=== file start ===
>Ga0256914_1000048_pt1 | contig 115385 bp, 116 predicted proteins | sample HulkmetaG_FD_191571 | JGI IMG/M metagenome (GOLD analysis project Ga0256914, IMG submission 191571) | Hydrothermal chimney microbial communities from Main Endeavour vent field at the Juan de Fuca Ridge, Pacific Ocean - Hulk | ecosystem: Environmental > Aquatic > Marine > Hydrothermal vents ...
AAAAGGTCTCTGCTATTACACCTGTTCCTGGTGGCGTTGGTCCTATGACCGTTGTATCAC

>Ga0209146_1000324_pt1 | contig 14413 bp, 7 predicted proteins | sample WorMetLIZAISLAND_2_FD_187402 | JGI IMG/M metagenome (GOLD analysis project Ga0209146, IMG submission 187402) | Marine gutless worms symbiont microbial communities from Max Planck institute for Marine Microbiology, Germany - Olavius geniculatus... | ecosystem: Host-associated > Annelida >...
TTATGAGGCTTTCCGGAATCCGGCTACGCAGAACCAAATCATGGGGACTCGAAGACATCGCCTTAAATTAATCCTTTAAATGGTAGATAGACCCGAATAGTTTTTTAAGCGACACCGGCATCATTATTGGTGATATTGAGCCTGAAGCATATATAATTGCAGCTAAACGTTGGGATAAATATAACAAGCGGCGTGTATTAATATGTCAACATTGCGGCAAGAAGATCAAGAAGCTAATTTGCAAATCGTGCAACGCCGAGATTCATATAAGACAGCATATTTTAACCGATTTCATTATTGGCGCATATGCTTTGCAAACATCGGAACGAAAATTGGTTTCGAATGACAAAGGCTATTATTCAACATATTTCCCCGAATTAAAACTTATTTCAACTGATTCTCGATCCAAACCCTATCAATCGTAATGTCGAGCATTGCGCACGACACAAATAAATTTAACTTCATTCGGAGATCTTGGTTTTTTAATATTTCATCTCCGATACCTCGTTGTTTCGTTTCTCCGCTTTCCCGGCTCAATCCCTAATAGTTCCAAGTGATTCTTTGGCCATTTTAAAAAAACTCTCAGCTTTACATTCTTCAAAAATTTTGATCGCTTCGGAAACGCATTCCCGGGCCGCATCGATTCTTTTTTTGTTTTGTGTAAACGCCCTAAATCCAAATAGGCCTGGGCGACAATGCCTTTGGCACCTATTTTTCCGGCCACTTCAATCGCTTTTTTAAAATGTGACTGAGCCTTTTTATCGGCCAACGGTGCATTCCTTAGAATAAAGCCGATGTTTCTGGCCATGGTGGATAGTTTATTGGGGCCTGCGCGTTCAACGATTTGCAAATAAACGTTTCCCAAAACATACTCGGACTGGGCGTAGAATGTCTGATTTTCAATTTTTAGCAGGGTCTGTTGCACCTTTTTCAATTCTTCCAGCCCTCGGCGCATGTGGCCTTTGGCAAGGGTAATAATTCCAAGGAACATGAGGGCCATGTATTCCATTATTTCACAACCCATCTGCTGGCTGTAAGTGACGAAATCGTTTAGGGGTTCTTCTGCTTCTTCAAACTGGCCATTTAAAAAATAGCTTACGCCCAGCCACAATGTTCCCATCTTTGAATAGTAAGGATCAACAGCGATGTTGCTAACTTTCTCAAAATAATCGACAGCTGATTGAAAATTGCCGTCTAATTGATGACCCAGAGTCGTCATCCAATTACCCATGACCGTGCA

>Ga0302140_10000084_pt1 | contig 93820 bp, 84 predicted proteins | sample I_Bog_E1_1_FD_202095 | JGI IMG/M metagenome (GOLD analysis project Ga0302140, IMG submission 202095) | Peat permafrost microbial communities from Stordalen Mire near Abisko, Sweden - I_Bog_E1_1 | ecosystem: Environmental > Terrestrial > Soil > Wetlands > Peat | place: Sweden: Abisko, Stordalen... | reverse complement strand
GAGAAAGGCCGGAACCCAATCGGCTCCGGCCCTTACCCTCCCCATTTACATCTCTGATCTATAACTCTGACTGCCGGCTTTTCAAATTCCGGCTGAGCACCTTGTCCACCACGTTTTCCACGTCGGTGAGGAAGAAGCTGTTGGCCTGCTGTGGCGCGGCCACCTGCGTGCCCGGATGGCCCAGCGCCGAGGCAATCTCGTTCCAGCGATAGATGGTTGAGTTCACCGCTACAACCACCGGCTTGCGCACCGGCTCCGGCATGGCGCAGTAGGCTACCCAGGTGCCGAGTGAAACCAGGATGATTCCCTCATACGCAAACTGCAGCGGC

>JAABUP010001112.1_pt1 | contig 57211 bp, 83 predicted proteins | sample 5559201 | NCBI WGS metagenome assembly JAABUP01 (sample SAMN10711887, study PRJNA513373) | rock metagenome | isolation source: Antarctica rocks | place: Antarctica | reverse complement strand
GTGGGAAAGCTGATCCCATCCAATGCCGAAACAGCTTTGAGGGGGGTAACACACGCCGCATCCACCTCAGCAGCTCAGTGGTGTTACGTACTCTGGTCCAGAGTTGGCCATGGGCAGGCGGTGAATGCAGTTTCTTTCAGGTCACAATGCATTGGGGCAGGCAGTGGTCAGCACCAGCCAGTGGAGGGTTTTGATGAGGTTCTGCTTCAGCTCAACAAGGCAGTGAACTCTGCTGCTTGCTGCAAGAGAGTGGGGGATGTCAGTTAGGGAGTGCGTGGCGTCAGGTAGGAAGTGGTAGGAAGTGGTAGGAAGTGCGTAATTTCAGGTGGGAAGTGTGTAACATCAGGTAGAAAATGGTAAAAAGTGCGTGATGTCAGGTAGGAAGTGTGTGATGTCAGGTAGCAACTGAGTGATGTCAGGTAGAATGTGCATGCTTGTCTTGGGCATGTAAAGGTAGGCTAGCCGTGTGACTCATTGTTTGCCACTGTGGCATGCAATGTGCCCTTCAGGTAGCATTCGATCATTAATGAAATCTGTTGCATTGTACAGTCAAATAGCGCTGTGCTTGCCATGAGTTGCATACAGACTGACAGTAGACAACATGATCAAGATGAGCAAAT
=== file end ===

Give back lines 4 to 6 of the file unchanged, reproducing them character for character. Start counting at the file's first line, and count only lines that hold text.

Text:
TTATGAGGCTTTCCGGAATCCGGCTACGCAGAACCAAATCATGGGGACTCGAAGACATCGCCTTAAATTAATCCTTTAAATGGTAGATAGACCCGAATAGTTTTTTAAGCGACACCGGCATCATTATTGGTGATATTGAGCCTGAAGCATATATAATTGCAGCTAAACGTTGGGATAAATATAACAAGCGGCGTGTATTAATATGTCAACATTGCGGCAAGAAGATCAAGAAGCTAATTTGCAAATCGTGCAACGCCGAGATTCATATAAGACAGCATATTTTAACCGATTTCATTATTGGCGCATATGCTTTGCAAACATCGGAACGAAAATTGGTTTCGAATGACAAAGGCTATTATTCAACATATTTCCCCGAATTAAAACTTATTTCAACTGATTCTCGATCCAAACCCTATCAATCGTAATGTCGAGCATTGCGCACGACACAAATAAATTTAACTTCATTCGGAGATCTTGGTTTTTTAATATTTCATCTCCGATACCTCGTTGTTTCGTTTCTCCGCTTTCCCGGCTCAATCCCTAATAGTTCCAAGTGATTCTTTGGCCATTTTAAAAAAACTCTCAGCTTTACATTCTTCAAAAATTTTGATCGCTTCGGAAACGCATTCCCGGGCCGCATCGATTCTTTTTTTGTTTTGTGTAAACGCCCTAAATCCAAATAGGCCTGGGCGACAATGCCTTTGGCACCTATTTTTCCGGCCACTTCAATCGCTTTTTTAAAATGTGACTGAGCCTTTTTATCGGCCAACGGTGCATTCCTTAGAATAAAGCCGATGTTTCTGGCCATGGTGGATAGTTTATTGGGGCCTGCGCGTTCAACGATTTGCAAATAAACGTTTCCCAAAACATACTCGGACTGGGCGTAGAATGTCTGATTTTCAATTTTTAGCAGGGTCTGTTGCACCTTTTTCAATTCTTCCAGCCCTCGGCGCATGTGGCCTTTGGCAAGGGTAATAATTCCAAGGAACATGAGGGCCATGTATTCCATTATTTCACAACCCATCTGCTGGCTGTAAGTGACGAAATCGTTTAGGGGTTCTTCTGCTTCTTCAAACTGGCCATTTAAAAAATAGCTTACGCCCAGCCACAATGTTCCCATCTTTGAATAGTAAGGATCAACAGCGATGTTGCTAACTTTCTCAAAATAATCGACAGCTGATTGAAAATTGCCGTCTAATTGATGACCCAGAGTCGTCATCCAATTACCCATGACCGTGCA

>Ga0302140_10000084_pt1 | contig 93820 bp, 84 predicted proteins | sample I_Bog_E1_1_FD_202095 | JGI IMG/M metagenome (GOLD analysis project Ga0302140, IMG submission 202095) | Peat permafrost microbial communities from Stordalen Mire near Abisko, Sweden - I_Bog_E1_1 | ecosystem: Environmental > Terrestrial > Soil > Wetlands > Peat | place: Sweden: Abisko, Stordalen... | reverse complement strand
GAGAAAGGCCGGAACCCAATCGGCTCCGGCCCTTACCCTCCCCATTTACATCTCTGATCTATAACTCTGACTGCCGGCTTTTCAAATTCCGGCTGAGCACCTTGTCCACCACGTTTTCCACGTCGGTGAGGAAGAAGCTGTTGGCCTGCTGTGGCGCGGCCACCTGCGTGCCCGGATGGCCCAGCGCCGAGGCAATCTCGTTCCAGCGATAGATGGTTGAGTTCACCGCTACAACCACCGGCTTGCGCACCGGCTCCGGCATGGCGCAGTAGGCTACCCAGGTGCCGAGTGAAACCAGGATGATTCCCTCATACGCAAACTGCAGCGGC